Researchers in this study were focused on people who had a prescription for Adderall and were taking that prescription as directed. They did not perform what’s known as a “dose-dependent analysis” to determine if the risk of problems was related to the amount that people took. They did not include people who had taken Adderall without a prescription.

Someone who abuses Adderall may take two or even three times as much of the substance as prescribed. This person may take the drug at different times of day and in different doses each time. That means a drug user like this is very different than someone using the drug for therapeutic purposes. The amounts, and the damage done, could be very different. 

People with an Adderall addiction may take the drug for a very long period of time, and that also can be dangerous. A doctor interviewed for ADDitude reports that increases in blood pressure and heart rate caused by stimulants can build up. This cumulative damage can lead to a larger amount of damage in time. The longer people have taken the drug, he says, the more they need testing for heart issues.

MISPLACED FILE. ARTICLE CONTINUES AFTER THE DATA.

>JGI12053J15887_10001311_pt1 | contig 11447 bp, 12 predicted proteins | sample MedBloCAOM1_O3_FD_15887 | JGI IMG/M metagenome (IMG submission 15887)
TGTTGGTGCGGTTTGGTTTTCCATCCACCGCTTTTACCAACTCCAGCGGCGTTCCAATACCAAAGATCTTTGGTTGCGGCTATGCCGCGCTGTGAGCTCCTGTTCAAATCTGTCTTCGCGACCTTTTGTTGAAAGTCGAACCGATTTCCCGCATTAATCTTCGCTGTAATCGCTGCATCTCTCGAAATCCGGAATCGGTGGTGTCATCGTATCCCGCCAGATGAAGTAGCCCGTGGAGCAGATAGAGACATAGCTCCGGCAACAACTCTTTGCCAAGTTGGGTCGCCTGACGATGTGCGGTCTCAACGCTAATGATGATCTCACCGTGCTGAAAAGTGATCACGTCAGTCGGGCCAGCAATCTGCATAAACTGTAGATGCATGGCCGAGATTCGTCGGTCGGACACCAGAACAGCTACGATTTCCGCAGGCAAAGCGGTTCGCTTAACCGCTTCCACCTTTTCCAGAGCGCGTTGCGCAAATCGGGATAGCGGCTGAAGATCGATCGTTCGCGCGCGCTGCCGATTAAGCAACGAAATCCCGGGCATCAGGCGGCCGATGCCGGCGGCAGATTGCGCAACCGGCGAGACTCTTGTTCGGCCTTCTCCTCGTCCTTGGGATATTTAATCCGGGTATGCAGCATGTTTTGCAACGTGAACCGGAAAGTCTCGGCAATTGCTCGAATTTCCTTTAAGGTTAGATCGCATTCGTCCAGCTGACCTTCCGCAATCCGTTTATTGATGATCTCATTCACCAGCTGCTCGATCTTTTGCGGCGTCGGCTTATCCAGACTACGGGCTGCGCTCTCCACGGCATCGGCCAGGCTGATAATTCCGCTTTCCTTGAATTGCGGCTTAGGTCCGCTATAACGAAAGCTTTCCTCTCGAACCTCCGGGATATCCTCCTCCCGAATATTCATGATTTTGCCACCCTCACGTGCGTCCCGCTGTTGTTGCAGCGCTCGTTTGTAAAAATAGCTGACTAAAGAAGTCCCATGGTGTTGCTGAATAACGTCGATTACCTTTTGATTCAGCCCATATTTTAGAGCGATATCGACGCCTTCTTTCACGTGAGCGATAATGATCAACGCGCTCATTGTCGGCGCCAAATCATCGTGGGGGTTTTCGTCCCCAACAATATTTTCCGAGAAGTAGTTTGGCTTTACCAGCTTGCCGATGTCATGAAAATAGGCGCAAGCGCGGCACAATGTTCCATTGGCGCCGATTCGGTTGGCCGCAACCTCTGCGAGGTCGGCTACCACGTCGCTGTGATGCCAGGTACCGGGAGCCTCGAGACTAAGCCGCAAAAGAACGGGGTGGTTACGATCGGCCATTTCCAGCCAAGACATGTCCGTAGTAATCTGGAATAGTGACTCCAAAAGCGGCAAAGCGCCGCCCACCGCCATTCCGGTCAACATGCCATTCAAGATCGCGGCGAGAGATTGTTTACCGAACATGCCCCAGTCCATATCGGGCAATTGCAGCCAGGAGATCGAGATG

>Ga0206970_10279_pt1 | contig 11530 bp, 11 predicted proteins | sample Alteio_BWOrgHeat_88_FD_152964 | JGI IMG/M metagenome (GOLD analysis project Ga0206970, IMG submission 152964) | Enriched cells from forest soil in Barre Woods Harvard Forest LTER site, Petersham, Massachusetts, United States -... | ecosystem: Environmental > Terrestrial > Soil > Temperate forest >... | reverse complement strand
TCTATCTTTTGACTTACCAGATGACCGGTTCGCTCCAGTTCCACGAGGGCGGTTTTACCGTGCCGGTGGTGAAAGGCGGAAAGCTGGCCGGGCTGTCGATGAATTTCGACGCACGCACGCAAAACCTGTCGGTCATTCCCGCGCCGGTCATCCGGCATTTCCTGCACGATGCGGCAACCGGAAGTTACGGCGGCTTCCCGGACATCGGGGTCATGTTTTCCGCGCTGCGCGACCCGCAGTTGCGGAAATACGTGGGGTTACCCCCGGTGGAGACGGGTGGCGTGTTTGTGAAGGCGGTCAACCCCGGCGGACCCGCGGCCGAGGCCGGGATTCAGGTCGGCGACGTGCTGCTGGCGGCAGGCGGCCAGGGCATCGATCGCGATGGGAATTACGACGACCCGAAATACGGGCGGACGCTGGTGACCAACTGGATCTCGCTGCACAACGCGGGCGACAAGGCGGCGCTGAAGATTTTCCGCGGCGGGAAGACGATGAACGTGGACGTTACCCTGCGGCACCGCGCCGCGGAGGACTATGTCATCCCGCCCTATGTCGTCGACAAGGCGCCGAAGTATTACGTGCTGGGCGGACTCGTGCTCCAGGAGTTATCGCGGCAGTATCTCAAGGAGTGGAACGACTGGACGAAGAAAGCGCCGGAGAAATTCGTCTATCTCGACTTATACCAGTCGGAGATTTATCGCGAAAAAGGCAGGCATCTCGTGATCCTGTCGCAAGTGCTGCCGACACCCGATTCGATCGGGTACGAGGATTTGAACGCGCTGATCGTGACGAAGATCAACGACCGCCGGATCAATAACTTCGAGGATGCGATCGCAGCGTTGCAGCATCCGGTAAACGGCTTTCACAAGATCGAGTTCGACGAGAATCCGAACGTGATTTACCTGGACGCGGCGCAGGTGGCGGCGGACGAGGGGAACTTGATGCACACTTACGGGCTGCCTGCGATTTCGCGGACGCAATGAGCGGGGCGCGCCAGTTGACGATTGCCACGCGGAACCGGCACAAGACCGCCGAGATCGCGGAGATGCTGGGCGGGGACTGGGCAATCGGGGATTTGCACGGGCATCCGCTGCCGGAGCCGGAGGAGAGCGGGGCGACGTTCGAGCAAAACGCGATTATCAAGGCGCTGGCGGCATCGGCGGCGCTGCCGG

Other Damage

In addition to causing damage to the heart, Adderall can damage other vital systems throughout the body. According to the National Institute on Drug Abuse, Adderall intoxication can lead to anger, paranoia, or psychosis. People who overdose on Adderall can develop:

 

  • Tremors
  • Rapid breathing 
  • Confusion
  • Aggression
  • Hallucinations
  • Panic
  • Fever
  • Muscle pain

 

These early symptoms can intensify into seizures, and those who develop seizures require immediate medical attention and medication in order to survive. 

Treatment for Adderall Abuse

Medical treatment for Adderall overdose involves restoring blood flow, reducing body temperature, and stopping seizures. When people feel well after overdose, the work isn’t done. Next, people need to address their triggers for substance abuse and learn how to gain control of those triggers.

People who abuse Adderall may need programs that address addictions to multiple substances. In research published in the Journal of American College Health, researchers report that people who abuse Adderall were more likely to abuse other substances (such as cocaine, alcohol, or opiates) when compared to people who used Adderall with a prescription and didn’t abuse it. 

In a program designed for people with complex addictions, therapists help their clients to understand their personal triggers for drug use. For some, that might be social situations. For others, it might involve stress. Therapists can help their clients to dig deep into the people, places, and things that tend to spark their urge to use. They can help clients build up their skills, so they won’t use when they encounter these triggers. These programs are remarkably effective.